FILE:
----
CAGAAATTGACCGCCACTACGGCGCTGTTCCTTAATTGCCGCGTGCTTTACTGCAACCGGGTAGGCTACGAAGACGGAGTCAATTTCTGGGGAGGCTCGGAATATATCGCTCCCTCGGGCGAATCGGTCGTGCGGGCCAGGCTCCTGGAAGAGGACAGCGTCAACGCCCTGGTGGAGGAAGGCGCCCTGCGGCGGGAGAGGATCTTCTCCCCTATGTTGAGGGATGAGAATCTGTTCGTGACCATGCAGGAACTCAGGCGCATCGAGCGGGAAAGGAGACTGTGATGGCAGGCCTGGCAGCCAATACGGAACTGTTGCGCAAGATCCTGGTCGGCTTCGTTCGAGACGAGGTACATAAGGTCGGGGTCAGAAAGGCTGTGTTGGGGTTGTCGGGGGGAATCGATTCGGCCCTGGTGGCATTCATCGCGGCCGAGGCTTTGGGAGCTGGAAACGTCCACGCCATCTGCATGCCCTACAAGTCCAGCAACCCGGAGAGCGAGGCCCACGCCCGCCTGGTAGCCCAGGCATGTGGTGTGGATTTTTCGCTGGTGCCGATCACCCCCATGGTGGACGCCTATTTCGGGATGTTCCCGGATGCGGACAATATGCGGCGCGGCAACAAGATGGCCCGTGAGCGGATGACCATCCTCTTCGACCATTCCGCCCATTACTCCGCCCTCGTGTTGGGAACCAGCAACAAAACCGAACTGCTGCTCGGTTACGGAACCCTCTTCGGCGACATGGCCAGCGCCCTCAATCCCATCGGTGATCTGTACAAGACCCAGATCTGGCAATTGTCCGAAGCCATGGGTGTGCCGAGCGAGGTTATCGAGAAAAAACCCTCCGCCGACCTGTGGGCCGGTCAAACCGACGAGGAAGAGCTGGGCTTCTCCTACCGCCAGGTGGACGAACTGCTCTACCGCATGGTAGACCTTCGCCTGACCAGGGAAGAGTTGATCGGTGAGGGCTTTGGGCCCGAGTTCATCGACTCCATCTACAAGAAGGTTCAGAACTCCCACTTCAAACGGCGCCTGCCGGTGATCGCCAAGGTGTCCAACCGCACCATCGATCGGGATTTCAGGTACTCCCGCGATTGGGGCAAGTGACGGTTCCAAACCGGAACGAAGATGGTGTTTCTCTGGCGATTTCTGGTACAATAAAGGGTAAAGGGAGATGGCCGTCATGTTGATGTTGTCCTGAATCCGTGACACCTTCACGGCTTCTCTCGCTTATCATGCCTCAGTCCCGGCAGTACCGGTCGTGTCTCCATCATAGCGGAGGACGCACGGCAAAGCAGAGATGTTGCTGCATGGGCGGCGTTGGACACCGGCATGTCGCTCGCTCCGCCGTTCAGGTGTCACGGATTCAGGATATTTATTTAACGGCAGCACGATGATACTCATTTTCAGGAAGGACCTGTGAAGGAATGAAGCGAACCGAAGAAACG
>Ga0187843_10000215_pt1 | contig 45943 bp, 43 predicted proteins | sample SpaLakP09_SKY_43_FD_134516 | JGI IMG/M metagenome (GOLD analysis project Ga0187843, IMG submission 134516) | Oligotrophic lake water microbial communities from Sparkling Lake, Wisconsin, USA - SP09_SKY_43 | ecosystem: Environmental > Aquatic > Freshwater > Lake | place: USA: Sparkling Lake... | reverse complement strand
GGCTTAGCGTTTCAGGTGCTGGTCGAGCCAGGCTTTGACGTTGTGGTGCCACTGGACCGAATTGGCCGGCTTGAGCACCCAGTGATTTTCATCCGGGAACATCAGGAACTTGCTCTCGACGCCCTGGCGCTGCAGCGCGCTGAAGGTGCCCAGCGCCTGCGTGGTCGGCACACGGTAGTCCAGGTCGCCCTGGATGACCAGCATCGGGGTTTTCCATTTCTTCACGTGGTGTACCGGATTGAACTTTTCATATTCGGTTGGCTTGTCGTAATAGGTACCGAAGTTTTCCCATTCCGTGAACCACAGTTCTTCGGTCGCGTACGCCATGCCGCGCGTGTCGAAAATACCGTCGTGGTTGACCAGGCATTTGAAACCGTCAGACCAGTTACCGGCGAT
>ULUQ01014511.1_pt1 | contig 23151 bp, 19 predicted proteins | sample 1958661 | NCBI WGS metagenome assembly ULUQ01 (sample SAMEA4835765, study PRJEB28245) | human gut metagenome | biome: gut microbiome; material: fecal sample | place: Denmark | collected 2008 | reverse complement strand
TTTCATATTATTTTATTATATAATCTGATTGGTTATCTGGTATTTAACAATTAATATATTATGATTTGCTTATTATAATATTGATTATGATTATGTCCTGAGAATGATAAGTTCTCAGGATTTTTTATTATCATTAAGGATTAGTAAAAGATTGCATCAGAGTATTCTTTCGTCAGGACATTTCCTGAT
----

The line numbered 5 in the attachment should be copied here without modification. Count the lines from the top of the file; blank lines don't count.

TTTCATATTATTTTATTATATAATCTGATTGGTTATCTGGTATTTAACAATTAATATATTATGATTTGCTTATTATAATATTGATTATGATTATGTCCTGAGAATGATAAGTTCTCAGGATTTTTTATTATCATTAAGGATTAGTAAAAGATTGCATCAGAGTATTCTTTCGTCAGGACATTTCCTGAT